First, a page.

We are left to watching her, in despair, going around the basic income issue, without touching it. This can be exasperating, knowing how enthusiastically she had already spoken about it. To me, this is the product of fear. She is afraid of being ostracized, particularly by her Democrat peers, within a political party she is so proud to be a member of. The result is hypocrisy. That is because her belief has remained unchanged: it would make no sense to assume that she, in a couple of weeks-time, had U-turned completely from a UBI onto the direct competitor Federal Jobs Guarantee — a social policy which hasn’t brought significant results in other places. She only orbited back to a more front-and-centre endorsement of a Federal Jobs Guarantee because that is the “official” position of the Democrats.
And so, it goes down the drain her professed rebellion and voicing of “courage” and uncompromising talk. At least in part, it goes. My view, however, and in her defence, is that her behaviour is understandable: deep down, no one likes to be abandoned. On the other hand, it is also disappointing for someone, like me, that saw in her the possibility of radical change in American politics and the establishment of an “anti-establishment” discourse in that country’s political landscape. Courage, for me, would mean to be able to handle the isolation and the criticism from other politicians and pundits, and continue to defend what she believes in. It may be a strategic pull-back, but the message that comes through is one of cowardness and submission to the “moderation” she so often criticizes in her colleague Democrats.
All this does not imply I lost my interest in AOC, or that she is now politically dead to me. It just means that no one is exempt from weakness and that there are moments when the pressure is just too much to bear. I’m sure the support for basic income from AOC’s mouth and pen we have already seen will not be her last. She is young, intelligent and restless, so I’m sure that, in the long political career in front of her, basic income will still play an important role in her life. Just as it is already playing in the life of Andrew Yang, a not-much-older Democrat colleague of hers, and rising-star presidential candidate.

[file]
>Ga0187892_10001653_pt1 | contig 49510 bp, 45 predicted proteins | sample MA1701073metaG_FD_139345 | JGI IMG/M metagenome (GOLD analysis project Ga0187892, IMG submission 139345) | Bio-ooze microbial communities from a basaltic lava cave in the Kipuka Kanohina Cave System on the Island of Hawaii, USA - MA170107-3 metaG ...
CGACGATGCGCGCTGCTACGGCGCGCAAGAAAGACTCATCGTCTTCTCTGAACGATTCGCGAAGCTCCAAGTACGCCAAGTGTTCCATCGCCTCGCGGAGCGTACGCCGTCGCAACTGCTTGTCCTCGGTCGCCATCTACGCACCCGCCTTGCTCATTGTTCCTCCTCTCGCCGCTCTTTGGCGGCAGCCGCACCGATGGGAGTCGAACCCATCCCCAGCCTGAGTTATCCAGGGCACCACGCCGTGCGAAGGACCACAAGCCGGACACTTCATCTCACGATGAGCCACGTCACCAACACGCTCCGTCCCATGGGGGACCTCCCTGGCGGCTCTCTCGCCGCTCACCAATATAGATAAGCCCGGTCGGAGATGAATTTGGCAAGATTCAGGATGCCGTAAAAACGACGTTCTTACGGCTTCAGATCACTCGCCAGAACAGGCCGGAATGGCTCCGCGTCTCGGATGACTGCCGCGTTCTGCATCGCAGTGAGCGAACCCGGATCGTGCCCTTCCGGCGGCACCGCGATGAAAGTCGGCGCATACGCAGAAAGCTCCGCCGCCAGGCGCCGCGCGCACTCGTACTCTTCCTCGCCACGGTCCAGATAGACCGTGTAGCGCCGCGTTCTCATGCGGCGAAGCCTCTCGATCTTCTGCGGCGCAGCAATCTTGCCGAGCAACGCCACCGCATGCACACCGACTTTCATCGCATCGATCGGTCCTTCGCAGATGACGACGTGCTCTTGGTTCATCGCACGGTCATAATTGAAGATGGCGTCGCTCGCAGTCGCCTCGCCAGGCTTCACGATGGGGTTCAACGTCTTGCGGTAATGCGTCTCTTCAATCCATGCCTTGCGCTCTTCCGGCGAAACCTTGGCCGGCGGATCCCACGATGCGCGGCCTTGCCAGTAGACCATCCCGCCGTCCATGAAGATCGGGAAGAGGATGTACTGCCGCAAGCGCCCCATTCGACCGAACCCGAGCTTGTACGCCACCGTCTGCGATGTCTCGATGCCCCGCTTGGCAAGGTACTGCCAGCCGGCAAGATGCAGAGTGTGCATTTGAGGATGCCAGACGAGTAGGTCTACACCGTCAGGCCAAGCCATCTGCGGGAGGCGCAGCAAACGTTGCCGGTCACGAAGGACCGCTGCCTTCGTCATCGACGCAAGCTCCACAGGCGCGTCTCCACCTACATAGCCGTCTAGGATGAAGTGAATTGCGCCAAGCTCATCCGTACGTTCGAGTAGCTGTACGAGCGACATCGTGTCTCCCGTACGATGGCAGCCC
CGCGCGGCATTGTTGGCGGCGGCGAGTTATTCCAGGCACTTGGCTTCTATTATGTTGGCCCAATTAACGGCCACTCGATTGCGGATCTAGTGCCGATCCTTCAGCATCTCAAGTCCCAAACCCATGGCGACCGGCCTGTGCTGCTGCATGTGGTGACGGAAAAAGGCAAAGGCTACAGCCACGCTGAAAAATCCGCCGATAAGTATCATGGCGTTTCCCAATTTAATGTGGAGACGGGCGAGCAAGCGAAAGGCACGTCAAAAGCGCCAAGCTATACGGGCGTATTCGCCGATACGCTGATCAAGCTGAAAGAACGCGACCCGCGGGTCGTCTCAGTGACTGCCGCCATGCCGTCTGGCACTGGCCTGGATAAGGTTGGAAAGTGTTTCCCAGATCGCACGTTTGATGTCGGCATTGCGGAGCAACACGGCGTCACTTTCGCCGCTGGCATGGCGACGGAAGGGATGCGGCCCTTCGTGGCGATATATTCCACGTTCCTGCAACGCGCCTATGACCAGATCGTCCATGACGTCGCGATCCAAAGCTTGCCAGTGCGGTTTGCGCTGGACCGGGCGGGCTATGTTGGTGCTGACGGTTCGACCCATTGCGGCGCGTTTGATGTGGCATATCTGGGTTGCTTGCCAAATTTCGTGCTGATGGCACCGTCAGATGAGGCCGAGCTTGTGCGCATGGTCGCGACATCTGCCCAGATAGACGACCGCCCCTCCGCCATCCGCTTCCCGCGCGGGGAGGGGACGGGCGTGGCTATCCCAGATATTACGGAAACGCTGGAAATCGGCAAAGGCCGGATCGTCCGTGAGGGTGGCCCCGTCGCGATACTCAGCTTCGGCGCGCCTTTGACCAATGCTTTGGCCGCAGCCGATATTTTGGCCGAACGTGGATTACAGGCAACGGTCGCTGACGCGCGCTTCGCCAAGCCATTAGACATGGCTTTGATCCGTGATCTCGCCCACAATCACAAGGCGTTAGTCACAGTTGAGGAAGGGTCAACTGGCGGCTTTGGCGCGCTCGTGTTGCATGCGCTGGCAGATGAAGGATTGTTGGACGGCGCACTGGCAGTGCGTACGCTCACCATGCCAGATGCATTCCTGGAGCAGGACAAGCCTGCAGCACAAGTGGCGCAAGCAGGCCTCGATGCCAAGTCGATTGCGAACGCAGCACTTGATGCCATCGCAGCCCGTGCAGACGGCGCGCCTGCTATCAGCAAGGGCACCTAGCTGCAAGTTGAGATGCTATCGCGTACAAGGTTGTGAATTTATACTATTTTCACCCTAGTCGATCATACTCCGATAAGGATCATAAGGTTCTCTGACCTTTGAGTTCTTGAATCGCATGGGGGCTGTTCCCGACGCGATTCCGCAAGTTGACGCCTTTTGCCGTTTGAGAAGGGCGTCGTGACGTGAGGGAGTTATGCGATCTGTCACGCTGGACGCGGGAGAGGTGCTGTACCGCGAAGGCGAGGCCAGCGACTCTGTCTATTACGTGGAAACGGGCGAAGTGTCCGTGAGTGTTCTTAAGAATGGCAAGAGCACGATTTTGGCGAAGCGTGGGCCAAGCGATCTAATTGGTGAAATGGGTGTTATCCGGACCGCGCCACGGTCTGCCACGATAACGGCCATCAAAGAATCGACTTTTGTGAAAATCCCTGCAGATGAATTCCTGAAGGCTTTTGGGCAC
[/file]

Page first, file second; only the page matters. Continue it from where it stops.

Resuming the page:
More information at:
André Coelho, “United States: Alexandria Ocasio-Cortez: uncompromising, intelligent and courageously, she is driving progressive values in the US like we haven’t seen in a long time”, Basic Income News, January 23rd 2019
André Coelho, “United States: Alexandria Ocasio-Cortez mentions basic income at a Netroots Nation event”, Basic Income News, December 29th 2018
André Coelho, “United States: Alexandria Ocasio-Cortez gets to the point of what it means to be “unwilling to work””, Basic Income News, February 22nd 2019
André Coelho, “UNITED STATES: Joe Biden believes that jobs are the future, rather than basic income”, Basic Income News, September 27th 2017
Karl Widerquist, “Obama speaks favourably about UBI but stops short of endorsing it (for the second time)”, Basic Income News, July 18th 2018
André Coelho, “Germany: The HartzPlus experiment is starting, and the basic income discussion is there to stay”, Basic Income News, March 3rd 2019